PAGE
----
In this latest episode of “The Convergence,” we talk with Samantha North, cyber investigator and consultant, who is completing her final year of a PhD in computational social science at the University of Bath. Ms. North’s research focuses on understanding the drivers of tribalism in online political behavior, using data science methods to analyze large data sets and behavioral psychology theory to guide the interpretation. She also explores the factors that make social media users more susceptible to disinformation. Her objective is to understand what drives tribalism in online political behavior, using a mix of data science and behavioral psychology. In today’s podcast, Samantha North discusses political tribalism online and our susceptibility to disinformation: People divide themselves into groups based on their similarities. Loyalties to these tribes increases self-esteem, and requires the designation and mistreatment of an outgroup. Disinformation targets these tribal divisions and attempts to amplify them. Despite the rise of fact-checking and counter-disinformation efforts, disinformation is still extremely effective, exposing the ease with which adversaries can exploit human cognitive biases. Disinformation tactics mirror digital marketing strategies. Thus, marketers and psychologists will be essential to understanding and combatting disinformation. Conspiracy theories, like those created in local, private Facebook groups, pose a bigger dangerthan individual fake news stories, as they create real-world grassroots action. Incentives for social media platforms to regulate disinformation based on tribalism are growing, especially as these trends are contributing to real-world actions. The future of disinformationwill probably include rises in “disinformation for money,” deepfakes, and malinformation (true information manipulated for nefarious or misdirecting purposes). The DoD and campaigns to counter political tribalism cannot only fixate on foreign actors because there are homegrown groups also looking to inflame divisions. There must also be more of a focus on how conspiracy theories form over time, especially ...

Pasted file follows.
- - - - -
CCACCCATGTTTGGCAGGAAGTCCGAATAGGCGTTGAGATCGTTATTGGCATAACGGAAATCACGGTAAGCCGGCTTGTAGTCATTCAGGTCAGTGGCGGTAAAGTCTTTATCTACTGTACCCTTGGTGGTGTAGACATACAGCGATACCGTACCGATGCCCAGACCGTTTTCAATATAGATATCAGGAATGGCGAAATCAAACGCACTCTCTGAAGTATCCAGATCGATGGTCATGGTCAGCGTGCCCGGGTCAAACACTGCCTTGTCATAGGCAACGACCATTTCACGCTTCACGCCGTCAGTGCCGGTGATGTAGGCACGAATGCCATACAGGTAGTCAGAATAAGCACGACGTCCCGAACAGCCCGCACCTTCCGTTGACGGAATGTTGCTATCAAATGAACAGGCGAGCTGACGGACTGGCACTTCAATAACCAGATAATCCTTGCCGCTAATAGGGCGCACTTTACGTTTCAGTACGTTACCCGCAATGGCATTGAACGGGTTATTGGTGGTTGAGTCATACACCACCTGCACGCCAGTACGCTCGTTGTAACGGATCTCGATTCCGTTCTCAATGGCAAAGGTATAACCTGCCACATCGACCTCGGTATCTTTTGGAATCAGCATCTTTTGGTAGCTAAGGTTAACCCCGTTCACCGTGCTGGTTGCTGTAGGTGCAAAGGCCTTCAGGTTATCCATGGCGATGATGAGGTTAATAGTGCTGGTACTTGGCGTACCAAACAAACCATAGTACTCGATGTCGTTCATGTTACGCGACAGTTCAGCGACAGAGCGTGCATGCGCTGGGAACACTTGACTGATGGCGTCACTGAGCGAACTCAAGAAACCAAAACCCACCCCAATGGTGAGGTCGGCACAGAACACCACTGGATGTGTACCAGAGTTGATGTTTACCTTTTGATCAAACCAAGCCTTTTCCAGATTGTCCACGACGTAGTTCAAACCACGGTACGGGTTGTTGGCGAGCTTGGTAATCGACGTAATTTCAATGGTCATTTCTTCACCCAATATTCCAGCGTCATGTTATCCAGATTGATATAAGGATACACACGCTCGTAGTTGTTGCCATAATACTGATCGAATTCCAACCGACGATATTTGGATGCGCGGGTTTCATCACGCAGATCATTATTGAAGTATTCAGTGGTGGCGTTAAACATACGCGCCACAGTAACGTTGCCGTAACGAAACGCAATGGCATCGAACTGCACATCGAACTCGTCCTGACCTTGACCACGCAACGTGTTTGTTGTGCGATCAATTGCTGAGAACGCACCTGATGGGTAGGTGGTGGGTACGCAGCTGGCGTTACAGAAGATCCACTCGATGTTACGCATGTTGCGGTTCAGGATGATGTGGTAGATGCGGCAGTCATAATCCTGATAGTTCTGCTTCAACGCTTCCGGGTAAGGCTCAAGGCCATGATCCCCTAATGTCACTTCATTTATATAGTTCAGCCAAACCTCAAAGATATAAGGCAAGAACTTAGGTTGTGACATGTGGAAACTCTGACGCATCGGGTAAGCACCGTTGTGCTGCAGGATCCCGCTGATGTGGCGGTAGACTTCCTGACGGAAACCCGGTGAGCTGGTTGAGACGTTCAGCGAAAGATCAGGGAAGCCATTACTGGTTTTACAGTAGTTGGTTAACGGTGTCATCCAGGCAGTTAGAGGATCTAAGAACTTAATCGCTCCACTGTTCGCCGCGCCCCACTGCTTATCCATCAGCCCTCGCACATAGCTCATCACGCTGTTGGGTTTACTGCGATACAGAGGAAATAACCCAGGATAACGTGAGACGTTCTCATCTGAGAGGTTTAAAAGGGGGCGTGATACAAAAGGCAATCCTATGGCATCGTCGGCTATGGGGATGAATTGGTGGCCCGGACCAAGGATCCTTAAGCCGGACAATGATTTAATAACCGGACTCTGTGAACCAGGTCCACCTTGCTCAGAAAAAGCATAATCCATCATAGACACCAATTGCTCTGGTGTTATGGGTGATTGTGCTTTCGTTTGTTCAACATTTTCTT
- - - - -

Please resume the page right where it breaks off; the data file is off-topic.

While Shubhi Mishra, founder and CEO of Raft, is a lawyer and data scientist by training, she’s better known as an intentional government technology (GovTech) disruptor at heart. She loves solving complex problems, even the kind that give you a headache while you’re working through them. But that process of discovery, of realization, and coming to a solution makes it all worthwhile. Her passion is working with bleeding-edge technology focused on the defense sector. Raft provides an innovation space for people who are similarly mission-focused, tackling vexing challenges with passion and enthusiasm. Ms. Mishra seeks to inspire other women in and out of the GovTech space and excite them enough to join the movement of providing better solutions and services to the defense industry through sustainable, emerging technology. In today’s interview, Ms. Mishra discusses wicked problems in national security; finding creative, mission-focused solutions; and equipping the DoD with sustainable, emerging technology. The following bullet points highlight key insights from our interview: Raft’s strategy seeks to build a data fabric, or mesh, on top of data lakes, to reduce silos and increase communication among data resources. This enables faster decision making, which ultimately benefits our warfighters. When delivering a data product, it is important to maintain a human-centered design which considers for whom you are building the product. It is critical to experiment with the project and obtain user feedback. When working with historical datasets, one must consider:  If the full data is present. Can other datasets be integrated to get a better picture? How will we measure the success of the algorithm we are using the data to build? Will we obtain a new result, or are we simply pattern matching?  Who can we get comments from ...